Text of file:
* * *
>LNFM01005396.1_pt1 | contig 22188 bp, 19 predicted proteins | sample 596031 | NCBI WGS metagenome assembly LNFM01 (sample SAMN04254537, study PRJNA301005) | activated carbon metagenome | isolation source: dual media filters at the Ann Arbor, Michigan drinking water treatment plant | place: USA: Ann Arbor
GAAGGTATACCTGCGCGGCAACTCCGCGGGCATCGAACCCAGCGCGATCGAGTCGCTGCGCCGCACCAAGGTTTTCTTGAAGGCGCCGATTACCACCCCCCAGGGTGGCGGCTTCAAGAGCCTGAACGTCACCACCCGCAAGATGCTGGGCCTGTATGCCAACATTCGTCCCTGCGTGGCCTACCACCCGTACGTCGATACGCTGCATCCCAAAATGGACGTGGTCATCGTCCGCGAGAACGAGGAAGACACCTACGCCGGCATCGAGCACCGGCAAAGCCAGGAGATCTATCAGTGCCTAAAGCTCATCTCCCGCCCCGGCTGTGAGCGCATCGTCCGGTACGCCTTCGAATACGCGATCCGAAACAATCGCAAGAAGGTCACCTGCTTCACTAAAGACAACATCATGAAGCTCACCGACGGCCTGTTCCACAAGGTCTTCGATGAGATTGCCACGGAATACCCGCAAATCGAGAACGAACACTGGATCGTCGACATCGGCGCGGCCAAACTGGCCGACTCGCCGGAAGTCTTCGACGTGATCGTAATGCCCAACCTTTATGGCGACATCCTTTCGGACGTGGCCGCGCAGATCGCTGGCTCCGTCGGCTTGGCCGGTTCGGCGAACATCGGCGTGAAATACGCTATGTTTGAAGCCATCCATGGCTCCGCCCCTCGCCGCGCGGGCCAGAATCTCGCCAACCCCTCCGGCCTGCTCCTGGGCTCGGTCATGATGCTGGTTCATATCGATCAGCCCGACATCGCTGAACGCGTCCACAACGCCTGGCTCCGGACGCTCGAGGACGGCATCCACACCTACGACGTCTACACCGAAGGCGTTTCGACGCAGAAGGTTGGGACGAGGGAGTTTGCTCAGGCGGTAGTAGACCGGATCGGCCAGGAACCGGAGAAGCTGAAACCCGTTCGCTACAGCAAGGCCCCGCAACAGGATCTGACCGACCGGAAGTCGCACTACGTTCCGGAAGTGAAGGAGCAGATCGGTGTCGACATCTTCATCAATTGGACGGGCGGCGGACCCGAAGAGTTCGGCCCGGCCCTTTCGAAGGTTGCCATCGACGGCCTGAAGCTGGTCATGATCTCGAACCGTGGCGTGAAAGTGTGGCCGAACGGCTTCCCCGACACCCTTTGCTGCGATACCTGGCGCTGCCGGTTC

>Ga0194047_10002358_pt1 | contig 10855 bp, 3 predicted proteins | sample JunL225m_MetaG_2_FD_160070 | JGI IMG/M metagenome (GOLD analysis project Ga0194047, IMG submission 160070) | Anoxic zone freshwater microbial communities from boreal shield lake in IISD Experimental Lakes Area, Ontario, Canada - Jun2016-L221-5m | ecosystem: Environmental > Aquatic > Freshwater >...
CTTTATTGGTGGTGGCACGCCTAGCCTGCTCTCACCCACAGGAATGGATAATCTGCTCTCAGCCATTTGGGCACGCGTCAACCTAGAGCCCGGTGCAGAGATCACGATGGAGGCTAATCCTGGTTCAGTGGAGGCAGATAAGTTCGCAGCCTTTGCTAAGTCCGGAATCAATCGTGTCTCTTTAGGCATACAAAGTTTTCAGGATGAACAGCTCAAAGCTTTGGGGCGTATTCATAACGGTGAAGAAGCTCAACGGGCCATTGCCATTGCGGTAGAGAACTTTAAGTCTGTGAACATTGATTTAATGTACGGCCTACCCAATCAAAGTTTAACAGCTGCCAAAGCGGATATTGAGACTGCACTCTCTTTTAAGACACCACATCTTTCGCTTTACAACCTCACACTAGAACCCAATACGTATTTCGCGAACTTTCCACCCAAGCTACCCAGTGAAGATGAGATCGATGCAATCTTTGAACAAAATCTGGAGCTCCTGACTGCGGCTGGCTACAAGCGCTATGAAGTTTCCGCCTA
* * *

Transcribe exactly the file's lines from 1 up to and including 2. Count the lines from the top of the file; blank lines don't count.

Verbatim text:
>LNFM01005396.1_pt1 | contig 22188 bp, 19 predicted proteins | sample 596031 | NCBI WGS metagenome assembly LNFM01 (sample SAMN04254537, study PRJNA301005) | activated carbon metagenome | isolation source: dual media filters at the Ann Arbor, Michigan drinking water treatment plant | place: USA: Ann Arbor
GAAGGTATACCTGCGCGGCAACTCCGCGGGCATCGAACCCAGCGCGATCGAGTCGCTGCGCCGCACCAAGGTTTTCTTGAAGGCGCCGATTACCACCCCCCAGGGTGGCGGCTTCAAGAGCCTGAACGTCACCACCCGCAAGATGCTGGGCCTGTATGCCAACATTCGTCCCTGCGTGGCCTACCACCCGTACGTCGATACGCTGCATCCCAAAATGGACGTGGTCATCGTCCGCGAGAACGAGGAAGACACCTACGCCGGCATCGAGCACCGGCAAAGCCAGGAGATCTATCAGTGCCTAAAGCTCATCTCCCGCCCCGGCTGTGAGCGCATCGTCCGGTACGCCTTCGAATACGCGATCCGAAACAATCGCAAGAAGGTCACCTGCTTCACTAAAGACAACATCATGAAGCTCACCGACGGCCTGTTCCACAAGGTCTTCGATGAGATTGCCACGGAATACCCGCAAATCGAGAACGAACACTGGATCGTCGACATCGGCGCGGCCAAACTGGCCGACTCGCCGGAAGTCTTCGACGTGATCGTAATGCCCAACCTTTATGGCGACATCCTTTCGGACGTGGCCGCGCAGATCGCTGGCTCCGTCGGCTTGGCCGGTTCGGCGAACATCGGCGTGAAATACGCTATGTTTGAAGCCATCCATGGCTCCGCCCCTCGCCGCGCGGGCCAGAATCTCGCCAACCCCTCCGGCCTGCTCCTGGGCTCGGTCATGATGCTGGTTCATATCGATCAGCCCGACATCGCTGAACGCGTCCACAACGCCTGGCTCCGGACGCTCGAGGACGGCATCCACACCTACGACGTCTACACCGAAGGCGTTTCGACGCAGAAGGTTGGGACGAGGGAGTTTGCTCAGGCGGTAGTAGACCGGATCGGCCAGGAACCGGAGAAGCTGAAACCCGTTCGCTACAGCAAGGCCCCGCAACAGGATCTGACCGACCGGAAGTCGCACTACGTTCCGGAAGTGAAGGAGCAGATCGGTGTCGACATCTTCATCAATTGGACGGGCGGCGGACCCGAAGAGTTCGGCCCGGCCCTTTCGAAGGTTGCCATCGACGGCCTGAAGCTGGTCATGATCTCGAACCGTGGCGTGAAAGTGTGGCCGAACGGCTTCCCCGACACCCTTTGCTGCGATACCTGGCGCTGCCGGTTC